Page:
One thing the serials reveal immediately is change in tense. If one chapter is in the past tense and the next in present it stands out and causes the reader to pause to figure out what is going on. It can be quite confusing.

We all have writing challenges. Mine is where to put the commas. Other people try too hard to be clever instead of letting the story tell itself. Others struggle with tense.

Mignon Fogarty, who calls herself the grammar girl, has written quite a useful blog on tenses. One of the points she makes, as do others, is that the use of present tense for fiction is a relatively new thing. The advantage of using past tense is that it allows the writer to manipulate time and events with greater ease. However, present tense seems to have become a modern favourite.

Some of my short stories are written in a combination of past and present tense. The reason for this is that I am signalling a different time-frame but also cueing the reader that these stories are linked to the main narrative but separated by time and situation. Readers are able to move between events that happened recently and those that occurred many years earlier. The use of tense in this way is a very useful tool. The transitions present a challenge but, if they are smooth, readers experience the story as two interwoven narratives showing how, in life, things never happen in isolation.

I use tense consciously. That is, I am aware of how I am using it and why.

I have read a lot about present tense being the preferred way to write as opposed to past writers who relied on past tense. This is not a good reason for using present tense.

There has to be a conscious decision about which tense best tells the story.

This is part of one of our serials, which is in present tense.

They are teetering on the edge of a huge crater. This is the site where the meteor landed and started spreading the infection. Lillith knows the antidote also lies within this smoking indentation in the earth. It is like a suppurating sore and Lillith reels from the odour it emits.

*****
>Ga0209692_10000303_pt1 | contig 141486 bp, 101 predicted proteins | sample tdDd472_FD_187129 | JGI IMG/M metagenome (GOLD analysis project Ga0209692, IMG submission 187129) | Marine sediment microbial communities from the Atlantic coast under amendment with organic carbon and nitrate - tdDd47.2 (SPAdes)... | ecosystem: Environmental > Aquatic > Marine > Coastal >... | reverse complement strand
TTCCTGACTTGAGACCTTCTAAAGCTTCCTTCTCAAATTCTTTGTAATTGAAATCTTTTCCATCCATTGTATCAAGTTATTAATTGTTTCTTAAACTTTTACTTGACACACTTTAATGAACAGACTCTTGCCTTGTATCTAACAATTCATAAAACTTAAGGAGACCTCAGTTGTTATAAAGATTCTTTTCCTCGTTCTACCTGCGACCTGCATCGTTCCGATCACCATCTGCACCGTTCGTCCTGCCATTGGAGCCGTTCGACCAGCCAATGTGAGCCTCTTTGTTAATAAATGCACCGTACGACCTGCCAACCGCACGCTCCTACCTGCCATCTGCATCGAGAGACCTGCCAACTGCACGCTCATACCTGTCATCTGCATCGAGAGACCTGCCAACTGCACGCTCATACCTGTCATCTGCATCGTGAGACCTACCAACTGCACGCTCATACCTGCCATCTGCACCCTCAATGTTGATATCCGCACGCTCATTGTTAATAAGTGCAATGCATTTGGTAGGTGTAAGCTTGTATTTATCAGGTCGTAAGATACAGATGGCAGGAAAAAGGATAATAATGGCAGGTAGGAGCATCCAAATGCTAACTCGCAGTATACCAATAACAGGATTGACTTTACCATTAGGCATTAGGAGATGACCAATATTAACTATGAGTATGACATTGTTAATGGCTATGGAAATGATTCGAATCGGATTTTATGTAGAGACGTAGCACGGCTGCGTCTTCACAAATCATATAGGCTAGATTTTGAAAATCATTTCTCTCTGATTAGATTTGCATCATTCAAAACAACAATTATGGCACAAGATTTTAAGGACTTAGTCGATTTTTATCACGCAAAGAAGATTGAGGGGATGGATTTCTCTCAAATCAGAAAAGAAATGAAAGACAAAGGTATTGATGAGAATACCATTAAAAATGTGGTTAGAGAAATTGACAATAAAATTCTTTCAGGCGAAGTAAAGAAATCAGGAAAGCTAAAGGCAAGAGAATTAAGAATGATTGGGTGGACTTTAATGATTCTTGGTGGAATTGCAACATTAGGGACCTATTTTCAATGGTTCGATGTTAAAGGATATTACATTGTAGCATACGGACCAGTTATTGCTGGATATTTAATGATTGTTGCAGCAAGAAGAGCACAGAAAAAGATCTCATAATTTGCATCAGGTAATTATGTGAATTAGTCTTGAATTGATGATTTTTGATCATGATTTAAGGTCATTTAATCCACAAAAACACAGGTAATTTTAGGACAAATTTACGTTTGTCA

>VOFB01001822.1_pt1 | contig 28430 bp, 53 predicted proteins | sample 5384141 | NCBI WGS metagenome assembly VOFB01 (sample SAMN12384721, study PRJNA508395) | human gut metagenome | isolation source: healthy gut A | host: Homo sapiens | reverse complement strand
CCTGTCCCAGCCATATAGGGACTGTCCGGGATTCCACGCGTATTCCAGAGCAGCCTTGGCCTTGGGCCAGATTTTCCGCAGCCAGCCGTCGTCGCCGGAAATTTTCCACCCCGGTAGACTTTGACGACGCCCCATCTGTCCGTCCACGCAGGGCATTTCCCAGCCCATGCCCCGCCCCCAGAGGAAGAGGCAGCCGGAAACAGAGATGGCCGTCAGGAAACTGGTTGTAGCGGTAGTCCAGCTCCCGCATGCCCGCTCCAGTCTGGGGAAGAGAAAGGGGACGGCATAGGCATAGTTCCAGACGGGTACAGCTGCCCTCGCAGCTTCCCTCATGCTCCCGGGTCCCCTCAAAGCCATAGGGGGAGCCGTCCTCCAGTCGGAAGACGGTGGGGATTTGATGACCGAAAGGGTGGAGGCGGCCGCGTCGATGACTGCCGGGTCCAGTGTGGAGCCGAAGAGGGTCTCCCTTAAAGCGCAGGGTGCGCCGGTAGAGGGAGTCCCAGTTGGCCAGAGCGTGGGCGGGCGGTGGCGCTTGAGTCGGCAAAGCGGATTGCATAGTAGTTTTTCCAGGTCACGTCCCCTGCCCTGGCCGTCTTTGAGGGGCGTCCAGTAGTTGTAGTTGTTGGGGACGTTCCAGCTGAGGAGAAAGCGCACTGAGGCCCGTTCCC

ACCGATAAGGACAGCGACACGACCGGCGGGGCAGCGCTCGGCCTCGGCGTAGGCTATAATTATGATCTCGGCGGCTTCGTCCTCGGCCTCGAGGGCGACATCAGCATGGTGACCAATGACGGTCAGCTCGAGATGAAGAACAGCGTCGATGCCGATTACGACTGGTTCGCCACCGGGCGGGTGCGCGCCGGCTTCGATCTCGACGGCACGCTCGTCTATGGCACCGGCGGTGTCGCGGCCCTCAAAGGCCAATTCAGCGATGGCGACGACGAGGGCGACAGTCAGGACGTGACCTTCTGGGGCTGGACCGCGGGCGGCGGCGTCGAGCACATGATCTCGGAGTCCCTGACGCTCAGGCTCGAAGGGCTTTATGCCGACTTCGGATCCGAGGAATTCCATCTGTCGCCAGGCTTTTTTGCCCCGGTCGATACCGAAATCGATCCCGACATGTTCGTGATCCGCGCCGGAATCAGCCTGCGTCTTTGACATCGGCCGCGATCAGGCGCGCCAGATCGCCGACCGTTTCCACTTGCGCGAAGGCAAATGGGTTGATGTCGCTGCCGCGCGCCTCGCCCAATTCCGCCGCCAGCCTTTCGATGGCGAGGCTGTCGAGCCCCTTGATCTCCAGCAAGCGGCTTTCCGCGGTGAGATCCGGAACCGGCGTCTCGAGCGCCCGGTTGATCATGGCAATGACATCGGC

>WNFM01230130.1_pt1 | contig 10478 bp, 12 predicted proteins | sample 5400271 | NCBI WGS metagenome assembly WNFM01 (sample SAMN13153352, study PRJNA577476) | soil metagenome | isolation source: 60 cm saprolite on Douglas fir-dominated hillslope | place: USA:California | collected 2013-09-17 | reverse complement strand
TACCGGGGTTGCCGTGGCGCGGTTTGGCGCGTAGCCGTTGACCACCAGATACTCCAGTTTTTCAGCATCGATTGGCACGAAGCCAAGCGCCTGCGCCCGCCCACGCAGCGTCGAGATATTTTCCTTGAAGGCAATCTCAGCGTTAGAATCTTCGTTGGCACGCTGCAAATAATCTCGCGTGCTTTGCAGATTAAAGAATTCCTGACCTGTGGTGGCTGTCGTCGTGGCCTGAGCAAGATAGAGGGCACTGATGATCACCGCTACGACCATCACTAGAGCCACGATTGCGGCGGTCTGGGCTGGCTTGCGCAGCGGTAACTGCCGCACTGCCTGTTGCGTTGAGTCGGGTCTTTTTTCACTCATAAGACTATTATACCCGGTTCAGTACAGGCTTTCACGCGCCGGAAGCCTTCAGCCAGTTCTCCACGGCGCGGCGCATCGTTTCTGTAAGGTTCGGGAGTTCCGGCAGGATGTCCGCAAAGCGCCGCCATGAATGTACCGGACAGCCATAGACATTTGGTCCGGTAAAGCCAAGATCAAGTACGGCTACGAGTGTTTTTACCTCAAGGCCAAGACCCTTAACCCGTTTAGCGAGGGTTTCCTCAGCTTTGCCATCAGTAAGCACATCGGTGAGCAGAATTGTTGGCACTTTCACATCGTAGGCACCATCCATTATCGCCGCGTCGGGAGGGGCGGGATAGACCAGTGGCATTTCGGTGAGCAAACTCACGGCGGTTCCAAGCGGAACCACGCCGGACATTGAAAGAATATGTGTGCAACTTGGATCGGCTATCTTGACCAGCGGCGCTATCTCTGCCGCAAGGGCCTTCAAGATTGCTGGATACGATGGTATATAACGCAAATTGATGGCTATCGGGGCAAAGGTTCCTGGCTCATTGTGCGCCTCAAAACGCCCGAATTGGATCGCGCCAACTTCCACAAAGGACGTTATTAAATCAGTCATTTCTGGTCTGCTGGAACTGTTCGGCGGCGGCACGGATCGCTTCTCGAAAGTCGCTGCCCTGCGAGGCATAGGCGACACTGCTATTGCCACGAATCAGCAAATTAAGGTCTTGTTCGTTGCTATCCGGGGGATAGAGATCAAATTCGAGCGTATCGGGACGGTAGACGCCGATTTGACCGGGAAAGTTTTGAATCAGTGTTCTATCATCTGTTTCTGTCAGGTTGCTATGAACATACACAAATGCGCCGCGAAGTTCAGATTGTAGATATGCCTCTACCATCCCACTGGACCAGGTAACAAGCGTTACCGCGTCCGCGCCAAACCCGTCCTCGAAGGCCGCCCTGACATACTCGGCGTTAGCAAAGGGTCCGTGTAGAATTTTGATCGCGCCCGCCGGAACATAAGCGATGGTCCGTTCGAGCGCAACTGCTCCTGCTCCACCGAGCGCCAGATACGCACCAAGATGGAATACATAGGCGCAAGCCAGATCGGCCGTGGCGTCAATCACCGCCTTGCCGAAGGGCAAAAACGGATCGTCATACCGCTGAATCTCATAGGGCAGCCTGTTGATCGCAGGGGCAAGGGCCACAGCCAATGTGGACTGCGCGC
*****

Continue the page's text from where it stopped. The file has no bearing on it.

The writer has followed the present tense set by previous writers but goes into past when telling about the past – when the meteor landed.

The challenge to writers who choose to write solely in present tense is that they have to find a way to talk about past events in a way that is smooth and does not jar.

In the sentence, this is the site where the meteor landed….the reader receives background information and past tense is the only way to deliver this so that the context is clear. I suspect that this need to combine earlier events with present events is what causes writers to trip up occasionally.

So let’s take a look at this same sentence in past tense and see how the back ground information works.

They were teetering on the edge of a huge crater. This was the site where the meteor landed and started spreading the infection. Lillith knew the antidote also lay within the smoking indentation in the earth. It was like a suppurating sore and Lillith reeled from the odour it emitted.

Both tenses work. The secret lies in choosing the one that tells the story best and then managing the words that create past or present tense. It will take practice but, once mastered, it becomes second nature to use the right one.

For those who find tense difficult to manage, the best advice I can give is to observe how words change when they change tense and check to see if they are consistently used in that way.

Make – present

Made – past

I know I make it sound simple, but if we get into past progressive and present progressive you will panic just as I once did. This is what editing is about….observing every word and its behaviour. Whatever tense you are using, it should be consistent.

past tense
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